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During the final showdown, du Marnac and de Lancre appear and disappear at will throughout Hugo’s home to menace Maurice and Elvira. Elvira succeeds in piercing the chest of de Lancre with a silver lance while Maurice struggles with du Marnac, weakly tossing the Hammers of Thor towards him before the warlock hurls a large axe into Maurice’s chest. The medallion glances off of Aleric’s shoulder, sending thespian actor Naschy into prolonged death throes ending with his collapse at the top of the chalet’s outdoor staircase where his head drops off and bounces dramatically down the stairs while his body bursts into flame.

Jacinto Molina’s (aka Paul Naschy) screenplay utilizes ghouls, zombies, magic and sex to spin an entertaining tale of revenge from beyond. Unleashing the evil spirit of de Marnac sets off a series of events unfolding in a remote countryside far removed from the bustling city of Paris. Although his film is set during modern times, Naschy’s choice of remote countryside evokes a much older period in history where the exploits of du Marnac and his mate continue seemingly uninterrupted by the passage of time once they are resurrected.

Using limited locations serves the script well in establishing an atmosphere of abandonment, Naschy also wisely included the use of his actual country home to help limit the movie’s production costs. Scenes in Horror Rises from the Tomb develop briskly while complementing future events; the establishing executions, the modern-day séance, Maurice’s encounter with du Marnac’s spirit, the highway bandits, and the discovery and resurrection of the evil witches all quickly cast the characters into an ever-tightening net of supernatural retribution.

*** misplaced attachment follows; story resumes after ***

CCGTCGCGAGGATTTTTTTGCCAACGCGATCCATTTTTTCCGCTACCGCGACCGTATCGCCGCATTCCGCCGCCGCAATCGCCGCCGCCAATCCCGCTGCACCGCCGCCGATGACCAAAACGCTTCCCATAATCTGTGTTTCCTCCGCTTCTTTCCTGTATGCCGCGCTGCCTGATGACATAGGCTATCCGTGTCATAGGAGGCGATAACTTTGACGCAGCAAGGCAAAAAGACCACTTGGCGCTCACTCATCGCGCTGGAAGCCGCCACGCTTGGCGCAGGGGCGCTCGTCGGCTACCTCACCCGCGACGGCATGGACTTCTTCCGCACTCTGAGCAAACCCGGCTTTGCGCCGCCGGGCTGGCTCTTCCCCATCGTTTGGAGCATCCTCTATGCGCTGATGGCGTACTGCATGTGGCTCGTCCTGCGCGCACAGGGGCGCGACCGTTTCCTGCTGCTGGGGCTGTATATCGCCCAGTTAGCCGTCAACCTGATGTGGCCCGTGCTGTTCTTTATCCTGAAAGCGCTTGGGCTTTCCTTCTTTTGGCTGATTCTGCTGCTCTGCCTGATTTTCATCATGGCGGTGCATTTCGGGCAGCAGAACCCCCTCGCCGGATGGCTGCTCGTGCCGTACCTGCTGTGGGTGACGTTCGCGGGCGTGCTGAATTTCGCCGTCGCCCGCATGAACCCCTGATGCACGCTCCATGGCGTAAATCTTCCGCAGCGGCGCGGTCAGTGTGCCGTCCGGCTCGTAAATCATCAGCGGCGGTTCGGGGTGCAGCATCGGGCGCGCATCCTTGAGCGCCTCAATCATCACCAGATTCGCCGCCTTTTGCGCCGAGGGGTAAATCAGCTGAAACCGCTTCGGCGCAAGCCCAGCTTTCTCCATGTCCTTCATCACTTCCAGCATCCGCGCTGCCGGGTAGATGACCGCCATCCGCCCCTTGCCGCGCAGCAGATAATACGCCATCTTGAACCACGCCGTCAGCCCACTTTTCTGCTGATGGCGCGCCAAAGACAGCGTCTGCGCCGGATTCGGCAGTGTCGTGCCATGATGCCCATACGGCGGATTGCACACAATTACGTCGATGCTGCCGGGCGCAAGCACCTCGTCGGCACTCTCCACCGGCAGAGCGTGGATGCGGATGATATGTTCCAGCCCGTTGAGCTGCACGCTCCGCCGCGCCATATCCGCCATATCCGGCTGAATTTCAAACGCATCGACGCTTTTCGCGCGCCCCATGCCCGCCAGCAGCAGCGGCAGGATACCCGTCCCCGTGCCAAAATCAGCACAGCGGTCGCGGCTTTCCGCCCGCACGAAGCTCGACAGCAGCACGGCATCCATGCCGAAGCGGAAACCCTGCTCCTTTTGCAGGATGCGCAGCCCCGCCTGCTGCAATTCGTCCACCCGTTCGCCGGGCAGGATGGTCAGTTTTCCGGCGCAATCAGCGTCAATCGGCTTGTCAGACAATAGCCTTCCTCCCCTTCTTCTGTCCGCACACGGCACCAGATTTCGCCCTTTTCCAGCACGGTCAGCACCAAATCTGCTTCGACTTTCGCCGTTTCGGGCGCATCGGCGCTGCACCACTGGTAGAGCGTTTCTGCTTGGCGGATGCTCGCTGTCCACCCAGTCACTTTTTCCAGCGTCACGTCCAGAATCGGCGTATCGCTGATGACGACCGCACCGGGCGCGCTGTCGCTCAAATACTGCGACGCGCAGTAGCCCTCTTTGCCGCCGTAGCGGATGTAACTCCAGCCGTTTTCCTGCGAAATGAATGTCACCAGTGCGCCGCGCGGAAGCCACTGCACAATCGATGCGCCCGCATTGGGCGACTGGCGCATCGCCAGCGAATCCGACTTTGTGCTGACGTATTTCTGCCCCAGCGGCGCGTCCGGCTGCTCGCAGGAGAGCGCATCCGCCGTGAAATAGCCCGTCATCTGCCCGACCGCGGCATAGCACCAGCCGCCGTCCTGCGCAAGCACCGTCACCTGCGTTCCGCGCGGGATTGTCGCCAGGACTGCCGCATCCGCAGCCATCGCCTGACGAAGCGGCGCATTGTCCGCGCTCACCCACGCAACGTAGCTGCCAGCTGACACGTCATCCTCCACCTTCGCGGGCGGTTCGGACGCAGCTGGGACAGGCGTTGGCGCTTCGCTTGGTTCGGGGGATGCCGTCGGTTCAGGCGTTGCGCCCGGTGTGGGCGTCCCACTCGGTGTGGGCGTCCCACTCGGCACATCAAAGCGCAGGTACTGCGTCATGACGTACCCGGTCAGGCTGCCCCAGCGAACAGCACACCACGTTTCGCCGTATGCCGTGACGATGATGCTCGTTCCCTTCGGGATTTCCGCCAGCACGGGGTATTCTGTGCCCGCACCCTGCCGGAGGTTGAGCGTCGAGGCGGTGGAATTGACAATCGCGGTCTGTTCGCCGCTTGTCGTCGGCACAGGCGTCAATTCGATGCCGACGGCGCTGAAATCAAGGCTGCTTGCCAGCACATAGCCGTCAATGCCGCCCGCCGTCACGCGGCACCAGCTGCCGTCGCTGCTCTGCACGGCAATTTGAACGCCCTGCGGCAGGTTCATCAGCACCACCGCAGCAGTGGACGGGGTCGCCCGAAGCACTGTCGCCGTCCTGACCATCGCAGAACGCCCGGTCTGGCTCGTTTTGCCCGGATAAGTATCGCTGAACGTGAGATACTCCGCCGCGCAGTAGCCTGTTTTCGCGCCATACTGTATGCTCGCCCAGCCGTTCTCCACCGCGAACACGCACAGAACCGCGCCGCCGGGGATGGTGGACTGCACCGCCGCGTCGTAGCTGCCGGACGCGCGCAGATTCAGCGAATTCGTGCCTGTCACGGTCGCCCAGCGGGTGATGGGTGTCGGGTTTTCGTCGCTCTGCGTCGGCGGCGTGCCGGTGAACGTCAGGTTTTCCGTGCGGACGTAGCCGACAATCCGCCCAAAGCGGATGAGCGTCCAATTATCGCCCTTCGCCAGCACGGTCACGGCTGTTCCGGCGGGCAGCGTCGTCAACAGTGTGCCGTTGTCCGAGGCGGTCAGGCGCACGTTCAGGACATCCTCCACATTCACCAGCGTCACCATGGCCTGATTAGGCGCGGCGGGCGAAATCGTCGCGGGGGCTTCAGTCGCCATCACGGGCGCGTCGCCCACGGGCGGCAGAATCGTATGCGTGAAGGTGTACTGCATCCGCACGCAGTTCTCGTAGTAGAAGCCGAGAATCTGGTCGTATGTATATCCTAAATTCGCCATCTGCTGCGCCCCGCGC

Helge Line’ does a fine job as the evil Mabille de Lancre, looking simultaneously beautiful and menacing with a mixture of scorn and desire etched into her sharp features while spending most of her time in just a hint of clothing. Naschy does an admirable job relating the erotic enchantment surrounding de Lancre’s devious intent through one particularly telling scene depicting the horrible demise of a young man visited by Mabille while shifting his libido into overdrive courtesy of a late-night girlie magazine session, placing him into an elevated state of desire for which he pays the ultimate price.

Paul Naschy has always reminisced fondly about his portrayal of the evil Alaric du Marnac, and ably performs as the menacing ghoul in black. Victor Alcazar (aka Vic Winner), a bona fide veteran of Euro-horror, contributes his chiseled good-looks to a cast of engagingly beautiful starlets including fellow Euro-veteran, Emma Cohen. Carmelo Bernaola’s beguiling soundtrack haunts the proceedings from start to finish, providing a motif of sad organ cues which add an additional level of polish to a well-executed tale of horror consisting of equal parts witchcraft, eroticism, vampirism, and zombies simmered to entertaining perfection.

Reviewed by Nate Miner